Twilight Zone
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Twilight Zone

Year:
Duration:
51 min (18 episodes) (season 4) | 25 min (138 episodes) (season 1-3 and season 5)
Genres:
Fantasy | Horror | Mystery | Sci-Fi | Thriller
IMDB rate:
9
Awards:
Won Golden Globe. Another 6 wins & 11 nominations
Details
Country: USA
Release Date: 1959-10-02
Filming Locations: Metro-Goldwyn-Mayer Studios - 10202 W. Washington Blvd., Culver City, California, USA
Did you know?
Trivia
Rod Serling wanted Richard Egan to do the narration because of his rich, deep voice. However, due to strict studio contracts of the time, Egan was unable to. Serling said, "It's Richard Egan or no one. It's Richard Egan, or I'll do the thing myself," which is exactly what happened.
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Rod Serling invited any viewers to submit a script. He was flooded with over 14,000 scripts, and he actually got around to reading 500 of them. But only two were any good, and he couldn't use them because they didn't fit the format of the show.
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Rod Serling thought he had come up with the term "Twilight Zone" on his own (he liked the sound of it), but after the show aired he found out that it is an actual term used by Air Force pilots when crossing the day / night sides above the world.
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Quotes
Narrator: You unlock this door with the key of imagination. Beyond it is another dimension - a dimension of sound, a dimension of sight, a dimension of mind. You're moving into a land of both shadow and substance, of things and ideas. You've just crossed over into the Twilight Zone.
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Narrator: There is a fifth dimension beyond that which is known to man. It is a dimension as vast as space and as timeless as infinity. It is the middle ground between light and shadow, between science and superstition, and it lies between the pit of man's fears and the summit of his knowledge. This is the dimension of imagination. It is an area which we call the Twilight Zone.
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Narrator: You're traveling through another dimension, a dimension not only of sight and sound but of mind. A journey into a wondrous land whose boundaries are that of imagination. That's the signpost up ahead - your next stop, the Twilight Zone!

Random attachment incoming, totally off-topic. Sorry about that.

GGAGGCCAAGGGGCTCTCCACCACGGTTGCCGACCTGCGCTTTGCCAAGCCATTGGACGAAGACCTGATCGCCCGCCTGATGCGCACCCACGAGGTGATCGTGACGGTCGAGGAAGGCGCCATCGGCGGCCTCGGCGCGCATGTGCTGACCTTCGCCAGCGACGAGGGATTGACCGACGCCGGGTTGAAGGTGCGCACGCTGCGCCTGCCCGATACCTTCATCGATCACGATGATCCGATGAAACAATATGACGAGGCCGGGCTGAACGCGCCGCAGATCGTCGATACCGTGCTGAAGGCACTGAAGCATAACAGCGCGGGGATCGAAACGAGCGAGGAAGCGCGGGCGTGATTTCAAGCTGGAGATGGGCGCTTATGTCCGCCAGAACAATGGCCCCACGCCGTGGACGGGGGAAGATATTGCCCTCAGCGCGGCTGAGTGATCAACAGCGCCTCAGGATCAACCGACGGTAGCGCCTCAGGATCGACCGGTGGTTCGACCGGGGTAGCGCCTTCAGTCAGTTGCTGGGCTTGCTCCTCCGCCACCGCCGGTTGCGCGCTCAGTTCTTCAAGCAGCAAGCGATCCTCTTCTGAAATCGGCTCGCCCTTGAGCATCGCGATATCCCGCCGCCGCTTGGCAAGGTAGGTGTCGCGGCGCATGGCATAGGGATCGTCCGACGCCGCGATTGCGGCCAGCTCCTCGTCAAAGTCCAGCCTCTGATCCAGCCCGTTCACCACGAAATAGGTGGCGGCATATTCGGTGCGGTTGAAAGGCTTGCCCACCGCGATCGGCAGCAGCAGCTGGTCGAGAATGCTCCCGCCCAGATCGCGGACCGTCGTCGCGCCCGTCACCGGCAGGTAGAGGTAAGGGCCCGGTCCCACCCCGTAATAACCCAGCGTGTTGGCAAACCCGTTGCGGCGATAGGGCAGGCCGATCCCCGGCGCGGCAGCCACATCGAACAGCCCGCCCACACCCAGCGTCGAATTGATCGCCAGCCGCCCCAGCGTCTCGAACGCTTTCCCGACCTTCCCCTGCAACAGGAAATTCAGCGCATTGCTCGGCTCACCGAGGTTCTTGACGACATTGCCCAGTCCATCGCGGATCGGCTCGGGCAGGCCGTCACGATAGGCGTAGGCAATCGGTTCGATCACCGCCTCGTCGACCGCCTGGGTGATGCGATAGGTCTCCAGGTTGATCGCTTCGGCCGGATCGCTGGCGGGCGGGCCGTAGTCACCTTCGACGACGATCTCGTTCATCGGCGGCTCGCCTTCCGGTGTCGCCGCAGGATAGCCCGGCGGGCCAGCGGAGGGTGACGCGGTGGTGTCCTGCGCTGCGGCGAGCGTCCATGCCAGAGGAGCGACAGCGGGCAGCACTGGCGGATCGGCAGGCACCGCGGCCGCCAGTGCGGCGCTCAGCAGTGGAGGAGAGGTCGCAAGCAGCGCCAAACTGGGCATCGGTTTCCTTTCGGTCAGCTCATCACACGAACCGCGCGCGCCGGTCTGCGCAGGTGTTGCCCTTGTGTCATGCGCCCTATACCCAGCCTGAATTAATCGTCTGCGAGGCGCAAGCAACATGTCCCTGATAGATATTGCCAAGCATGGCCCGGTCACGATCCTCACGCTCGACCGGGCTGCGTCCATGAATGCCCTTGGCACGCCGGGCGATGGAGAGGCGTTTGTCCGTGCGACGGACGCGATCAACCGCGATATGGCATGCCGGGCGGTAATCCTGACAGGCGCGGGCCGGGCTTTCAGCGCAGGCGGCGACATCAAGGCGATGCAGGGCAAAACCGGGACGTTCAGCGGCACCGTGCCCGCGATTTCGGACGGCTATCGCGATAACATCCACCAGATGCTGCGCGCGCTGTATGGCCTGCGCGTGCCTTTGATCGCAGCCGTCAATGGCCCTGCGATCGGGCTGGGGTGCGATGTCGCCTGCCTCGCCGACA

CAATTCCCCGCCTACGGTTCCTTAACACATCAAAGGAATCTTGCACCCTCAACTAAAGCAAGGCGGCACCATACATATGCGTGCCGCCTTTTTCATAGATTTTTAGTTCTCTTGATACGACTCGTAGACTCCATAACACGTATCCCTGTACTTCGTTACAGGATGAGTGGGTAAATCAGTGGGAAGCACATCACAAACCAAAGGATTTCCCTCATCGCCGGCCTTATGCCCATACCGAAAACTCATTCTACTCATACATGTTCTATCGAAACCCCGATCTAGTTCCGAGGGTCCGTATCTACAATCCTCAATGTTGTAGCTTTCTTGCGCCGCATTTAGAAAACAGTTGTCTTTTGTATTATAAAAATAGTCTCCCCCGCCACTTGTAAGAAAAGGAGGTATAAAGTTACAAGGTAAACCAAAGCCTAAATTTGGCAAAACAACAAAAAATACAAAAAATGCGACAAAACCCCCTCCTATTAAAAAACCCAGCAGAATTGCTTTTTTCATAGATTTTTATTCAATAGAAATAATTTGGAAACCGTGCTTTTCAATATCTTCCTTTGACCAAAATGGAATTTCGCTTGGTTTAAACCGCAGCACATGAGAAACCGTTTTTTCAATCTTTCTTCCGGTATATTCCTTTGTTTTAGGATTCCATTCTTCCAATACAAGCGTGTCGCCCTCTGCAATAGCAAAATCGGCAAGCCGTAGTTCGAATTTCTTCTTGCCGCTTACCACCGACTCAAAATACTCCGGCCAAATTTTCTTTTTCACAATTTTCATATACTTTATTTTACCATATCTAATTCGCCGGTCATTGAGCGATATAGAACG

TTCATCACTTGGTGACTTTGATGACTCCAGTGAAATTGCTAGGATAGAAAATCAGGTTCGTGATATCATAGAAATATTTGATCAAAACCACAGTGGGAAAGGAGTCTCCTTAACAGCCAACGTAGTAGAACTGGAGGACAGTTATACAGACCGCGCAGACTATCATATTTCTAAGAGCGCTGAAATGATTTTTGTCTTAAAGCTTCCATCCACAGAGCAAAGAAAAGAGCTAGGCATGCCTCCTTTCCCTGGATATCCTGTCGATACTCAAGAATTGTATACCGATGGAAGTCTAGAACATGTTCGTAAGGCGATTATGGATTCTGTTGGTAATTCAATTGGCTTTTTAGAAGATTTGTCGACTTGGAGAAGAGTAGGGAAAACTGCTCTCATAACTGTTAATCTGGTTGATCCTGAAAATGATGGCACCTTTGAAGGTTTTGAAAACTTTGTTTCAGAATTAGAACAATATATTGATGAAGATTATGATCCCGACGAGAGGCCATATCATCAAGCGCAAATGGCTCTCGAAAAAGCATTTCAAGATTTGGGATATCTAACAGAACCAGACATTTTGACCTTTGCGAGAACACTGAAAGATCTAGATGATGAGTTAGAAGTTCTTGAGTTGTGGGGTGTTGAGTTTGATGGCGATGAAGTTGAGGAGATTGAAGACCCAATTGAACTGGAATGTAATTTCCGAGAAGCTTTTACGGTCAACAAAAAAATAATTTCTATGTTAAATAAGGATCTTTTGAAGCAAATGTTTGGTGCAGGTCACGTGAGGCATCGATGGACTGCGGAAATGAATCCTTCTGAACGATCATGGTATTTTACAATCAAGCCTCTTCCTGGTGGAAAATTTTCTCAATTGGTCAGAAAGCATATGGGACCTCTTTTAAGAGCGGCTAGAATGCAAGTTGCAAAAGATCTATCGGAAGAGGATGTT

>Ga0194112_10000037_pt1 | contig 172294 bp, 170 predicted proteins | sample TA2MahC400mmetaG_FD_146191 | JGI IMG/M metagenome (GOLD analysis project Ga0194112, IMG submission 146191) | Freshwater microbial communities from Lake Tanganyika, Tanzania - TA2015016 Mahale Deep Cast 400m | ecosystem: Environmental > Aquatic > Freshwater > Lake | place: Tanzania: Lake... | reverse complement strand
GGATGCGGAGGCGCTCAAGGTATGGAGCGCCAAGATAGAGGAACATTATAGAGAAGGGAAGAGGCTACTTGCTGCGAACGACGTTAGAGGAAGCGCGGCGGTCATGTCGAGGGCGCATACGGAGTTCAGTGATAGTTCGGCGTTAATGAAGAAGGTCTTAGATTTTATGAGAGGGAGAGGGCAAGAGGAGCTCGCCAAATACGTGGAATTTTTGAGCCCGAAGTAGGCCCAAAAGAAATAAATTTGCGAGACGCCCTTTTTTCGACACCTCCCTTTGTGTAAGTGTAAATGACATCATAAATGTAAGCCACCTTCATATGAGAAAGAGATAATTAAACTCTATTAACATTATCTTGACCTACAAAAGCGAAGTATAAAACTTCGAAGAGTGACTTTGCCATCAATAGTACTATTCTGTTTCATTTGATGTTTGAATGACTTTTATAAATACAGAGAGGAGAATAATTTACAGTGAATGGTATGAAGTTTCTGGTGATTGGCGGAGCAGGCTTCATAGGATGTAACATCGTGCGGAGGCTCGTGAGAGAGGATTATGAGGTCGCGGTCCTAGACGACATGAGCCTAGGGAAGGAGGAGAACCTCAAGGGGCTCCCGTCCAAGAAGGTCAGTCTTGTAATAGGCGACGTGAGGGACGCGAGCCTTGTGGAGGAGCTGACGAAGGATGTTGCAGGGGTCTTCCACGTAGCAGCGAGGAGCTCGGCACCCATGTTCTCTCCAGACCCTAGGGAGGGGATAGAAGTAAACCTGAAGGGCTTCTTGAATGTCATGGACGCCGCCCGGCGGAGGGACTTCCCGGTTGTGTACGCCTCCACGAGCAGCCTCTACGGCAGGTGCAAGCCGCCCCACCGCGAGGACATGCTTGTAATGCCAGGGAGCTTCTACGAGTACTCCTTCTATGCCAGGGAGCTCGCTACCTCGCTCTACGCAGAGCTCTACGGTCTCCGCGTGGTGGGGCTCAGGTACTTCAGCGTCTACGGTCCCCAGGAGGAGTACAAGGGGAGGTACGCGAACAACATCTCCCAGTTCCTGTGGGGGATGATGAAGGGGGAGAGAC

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Faq
Q
Is the pilot episode, "Where is Everybody," part of season 1?
A
It was not originally, but has been ever since.While the book "The Twilight Zone Companion" by Zicree does not list it as a season 1 episode the author states it was aired on Oct 2, 1959 as the premier episode of season 1 . Further, the Definitive DVD collection lists it as Episode 1. Of course this applies to the episode as aired and as shown all these years since, edited from the pilot. The original version of the pilot, used to sell the series to sponsors, had a different opening & closing, a different narrator, and had slight differences in the first few minutes, which was not shown until on DVD.
Q
What are the various incarnations of The Twilight Zone?
A
As the landmark series which it was, there have been several attempts to revive it in some way without its creator Rod Serling. The first was "Twilight Zone: The Movie", a theatrical anthology film released in 1983, with most of the stories being remakes of episodes of the original series. Two years later saw a new series for television which is known as "The New Twilight Zone", it lasted for three seasons. In 1994, a television movie was produced called "Twilight Zone: Rod Serling's Lost Classics" and it consisted of two previously unmade stories written by Serling. 2002 saw both a new, ultimately short-lived, revival series hosted by Forest Whitaker on UPN, and a radio drama series hosted by Stacy Keach. As of 2012, a new Twilight Zone film is apparently still in development, which will be produced by Leonardo DiCaprio.
Q
Why are season four's episodes an hour long?
A
The Twilight Zone was about to be canceled after the third season, because Rod Serling took up teaching. However, at the half of the next season (1962-1963) another CBS show was canceled and TZ was put in it's place as a replacement. Because this show was an hour long, new TZ episodes had to be produced in this format. The resulting hour-long episodes are generally considered weaker, save for a few exceptions. This was due mostly to episodes becoming overly padded in their hour-long running time. The experiment was considered a failure, and the next (and final) season, the show returned to its original format.
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Photos from cast
Donald Pleasence Sally Kellerman Patrick Macnee Dean Stockwell Morgan Brittany Edgar Buchanan Michael Constantine Laura Devon